My Ratings: Moral rating: Average / Moviemaking quality: 5
—Casey, age 50 (USA)
Positive—Originally, I never planned on seeing this movie, because I felt that the six episodes were complete, but I went. Episode seven imitates the original Star Wars trilogy in so many ways. It is too much to write.

My major issues that a parent should caution are the mystic New Age propaganda and some language. There is no nudity in this movie. I must say that the best movie of 2015 is “Star Wars,” and it was decent overall. It was fun, action-packed, and intriguing. I make this comment because it shows Hollywood that decent films can be successful at the box office and around the world.
My Ratings: Moral rating: Better than Average / Moviemaking quality: 5
—Karen, age 50 (USA)
Positive—If you want the plot summary, the review does a good job. I’m just here to discuss the messages I got from this. I went with a group of four other Christian sci-fi geeks from my college, and we have agreed Finn is the kind of hero we need more of. Finn is a role model for young people, such as myself. Even though everyone around him was willing to do something awful, simply because an authority figure told them to, he he has mercy, compassion, and refuses to kill innocents.

Being a college student at a non-Christian school, I, and the group I was with, often see people cave to the pressures of the world and get talked into doing things the Word tells us not to, because the majority of people are doing it, therefore it must be okay.

While there is killing in the film, there’s a world of difference between equal enemies in combat and what Finn was asked to do. By showing he was scared, that doing the right thing is hard, and you can risk it all by doing so, I was reminded of how we too can be afraid as Christians to do the right thing. But we CAN do it—we can do all things through Christ, who strengthens us. more »
My Ratings: Moral rating: Good / Moviemaking quality: 4½
—Ambra C., age 24 (USA)
Positive—Since its original release nearly 40 years ago, the Star Wars phenomenon has been deeply rooted in our society, thanks to 2 trilogies and countless side products. After Disney bought the franchise in 2012, a new film trilogy is starting, initiated by J.J. Abrams with his fast paced style and a return to visual effects. Following the events of the “Return of the Jedi,” we were left with the victory of the Resistance over the Empire, particularly the triumph of the Light over the Dark side. 30 years later, things haven’t changed much: there’s a New Republic now facing the threat of the First Order while Jedis and Force are legends of the past.

This movie pays homage to the original trilogy with a great respect to the old characters while fantastically introducing the new ones for a new generation of fans, all the while balancing between brilliant humour and dark moments. Needless to say, I strongly recommend to watch the movie, particularly as you can find lots of interesting themes for helpful Christian conversations such as the seduction to the Light/Dark side, the Force and Jedis being myths, fleeing/facing responsibility towards families or friends, the fear of others…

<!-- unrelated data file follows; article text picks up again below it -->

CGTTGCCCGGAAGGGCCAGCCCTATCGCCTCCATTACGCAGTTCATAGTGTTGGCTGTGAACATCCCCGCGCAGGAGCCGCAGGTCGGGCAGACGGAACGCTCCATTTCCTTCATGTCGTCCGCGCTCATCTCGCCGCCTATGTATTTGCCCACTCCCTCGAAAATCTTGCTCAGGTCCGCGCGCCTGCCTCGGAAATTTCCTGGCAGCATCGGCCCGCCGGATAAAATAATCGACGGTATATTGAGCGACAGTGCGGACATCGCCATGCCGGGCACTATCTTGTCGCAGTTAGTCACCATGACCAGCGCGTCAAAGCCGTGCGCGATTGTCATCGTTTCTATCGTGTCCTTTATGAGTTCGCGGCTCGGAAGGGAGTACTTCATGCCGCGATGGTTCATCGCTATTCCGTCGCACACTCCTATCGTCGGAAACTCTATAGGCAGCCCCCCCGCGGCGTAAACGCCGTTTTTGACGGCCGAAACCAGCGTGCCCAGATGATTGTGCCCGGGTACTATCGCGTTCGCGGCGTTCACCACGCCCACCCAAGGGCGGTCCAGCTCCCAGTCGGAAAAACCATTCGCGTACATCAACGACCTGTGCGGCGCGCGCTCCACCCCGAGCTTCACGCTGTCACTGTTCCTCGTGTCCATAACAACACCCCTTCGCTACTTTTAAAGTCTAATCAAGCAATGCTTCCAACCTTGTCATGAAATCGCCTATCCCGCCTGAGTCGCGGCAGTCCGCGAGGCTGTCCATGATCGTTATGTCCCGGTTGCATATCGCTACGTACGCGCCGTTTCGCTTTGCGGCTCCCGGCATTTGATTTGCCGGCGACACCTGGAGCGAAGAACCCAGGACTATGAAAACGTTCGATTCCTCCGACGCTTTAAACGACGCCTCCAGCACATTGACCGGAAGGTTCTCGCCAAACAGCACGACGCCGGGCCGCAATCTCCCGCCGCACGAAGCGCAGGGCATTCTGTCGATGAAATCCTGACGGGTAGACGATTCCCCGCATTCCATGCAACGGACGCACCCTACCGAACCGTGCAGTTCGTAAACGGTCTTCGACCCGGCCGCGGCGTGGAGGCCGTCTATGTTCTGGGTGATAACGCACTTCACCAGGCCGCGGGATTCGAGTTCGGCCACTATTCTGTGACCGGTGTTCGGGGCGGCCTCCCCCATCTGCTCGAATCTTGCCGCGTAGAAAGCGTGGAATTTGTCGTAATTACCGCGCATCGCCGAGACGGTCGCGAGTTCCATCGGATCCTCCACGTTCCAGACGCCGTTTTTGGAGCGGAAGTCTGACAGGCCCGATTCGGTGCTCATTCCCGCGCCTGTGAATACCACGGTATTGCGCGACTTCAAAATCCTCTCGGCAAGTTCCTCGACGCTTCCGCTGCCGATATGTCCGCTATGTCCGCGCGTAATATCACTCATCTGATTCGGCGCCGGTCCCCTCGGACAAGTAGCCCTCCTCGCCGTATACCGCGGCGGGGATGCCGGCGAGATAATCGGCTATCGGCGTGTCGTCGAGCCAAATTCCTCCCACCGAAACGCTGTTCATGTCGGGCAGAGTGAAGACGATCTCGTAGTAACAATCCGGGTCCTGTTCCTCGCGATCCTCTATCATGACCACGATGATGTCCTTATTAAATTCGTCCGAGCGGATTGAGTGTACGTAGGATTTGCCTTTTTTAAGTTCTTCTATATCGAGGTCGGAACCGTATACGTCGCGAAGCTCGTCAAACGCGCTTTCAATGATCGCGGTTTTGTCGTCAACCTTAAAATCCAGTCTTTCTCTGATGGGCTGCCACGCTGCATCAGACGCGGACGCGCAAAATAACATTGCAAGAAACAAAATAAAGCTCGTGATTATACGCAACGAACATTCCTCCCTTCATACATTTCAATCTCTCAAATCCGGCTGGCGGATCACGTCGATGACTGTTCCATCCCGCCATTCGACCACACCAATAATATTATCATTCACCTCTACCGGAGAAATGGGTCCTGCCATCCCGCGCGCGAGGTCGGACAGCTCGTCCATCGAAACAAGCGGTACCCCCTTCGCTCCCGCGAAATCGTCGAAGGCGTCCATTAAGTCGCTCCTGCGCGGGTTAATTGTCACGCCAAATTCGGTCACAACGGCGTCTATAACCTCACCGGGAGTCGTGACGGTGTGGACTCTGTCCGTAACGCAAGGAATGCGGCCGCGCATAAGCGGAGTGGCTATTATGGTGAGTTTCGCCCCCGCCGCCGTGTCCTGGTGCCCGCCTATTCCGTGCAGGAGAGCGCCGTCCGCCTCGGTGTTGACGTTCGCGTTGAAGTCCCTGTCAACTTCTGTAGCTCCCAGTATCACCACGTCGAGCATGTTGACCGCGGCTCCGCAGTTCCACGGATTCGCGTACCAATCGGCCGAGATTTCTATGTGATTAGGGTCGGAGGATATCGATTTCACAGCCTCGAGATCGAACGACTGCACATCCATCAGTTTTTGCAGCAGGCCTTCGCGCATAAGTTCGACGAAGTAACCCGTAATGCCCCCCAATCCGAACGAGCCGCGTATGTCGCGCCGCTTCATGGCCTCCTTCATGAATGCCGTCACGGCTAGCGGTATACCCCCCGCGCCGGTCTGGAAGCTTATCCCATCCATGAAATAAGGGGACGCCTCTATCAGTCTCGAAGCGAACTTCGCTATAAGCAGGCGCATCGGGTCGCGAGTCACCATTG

My Ratings: Moral rating: Better than Average / Moviemaking quality: 4½
—Nicolas, age 28 (United Kingdom)
Negative—Just as he did with Star Trek’s beloved original set of characters, JJ Abrams and his cronies have ruined the original trilogy of Star Wars films. Even the prequels were better than “The Force Awakens.” A paper thin plot, holes one could pilot the Falcon through, an escapee droid recalling Wall-E (“Wall-E” is a magnificent achievement, “Force Awakens” isn’t), wasted cameos of original characters, needless demise of a major character, I could go on. A noisy dumb action movie. Thank you for ruining my childhood memories, Abrams!
My Ratings: Moral rating: Average / Moviemaking quality: 2½
—Dirk Wickenden, age 48 (United Kingdom)
Negative—I believe Lucas had a partial script or at least an outline on how Episode 7 was suppose to be. Yet they just took that, and great books such as the Thrawn trilogy, and tossed it out the window. Instead, we get a repeat of Episode 4. A cute droid with a secret stashed inside its hardware. Another death star and another attempt to destroy it. Couldn’t something original been supplied for us?
My Ratings: Moral rating: Good / Moviemaking quality: 2½
—Jason Bertucci, age 45 (Canada)
Negative—Only some of the faces changed between Episode 4 and 7. The basic plot: Desert planet orphan joins rebel alliance, discovers amazing latent ability to fly spacecraft in combat and fight with light sabers against an evil empire led by a man with amazing powers and enormous father-son issues bent on destroying entire planets. The timely arrival of droids bearing missing map specifications allows the rebels to destroy the evil empire Death Star by flying in its equatorial groove and shooting down it’s exhaust chute.

Aside from making money, what was the point in creating a close of Episode 4?
My Ratings: Moral rating: Better than Average / Moviemaking quality: 5
—Doug Driver, age 60 (USA)
Comments from young people
Positive—This is a great movie. The plot was a bit thin, but still was a fantastic movie. It’s good for kids that are over the age of 8. It really followed the original trilogy, not so much the prequel.
My Ratings: Moral rating: Better than Average / Moviemaking quality: 4½
—Joshua, age 12 (USA)
Positive—This movie is in a word: brilliant! I know that must seem weird concerning a Star Wars movie, but it was really good! There are a few instances of mild profanity, but surprisingly less than the original! I say it’s good for ages 7 and up! But don’t take my word for it, go check it out for yourself!
My Ratings: Moral rating: Good / Moviemaking quality: 5
—Josiah Osborne, age 16¼ (USA)

Sorry, no other viewer comments received yet. If you have seen this movie, PLEASE share your observations and insights with others to be posted here. GO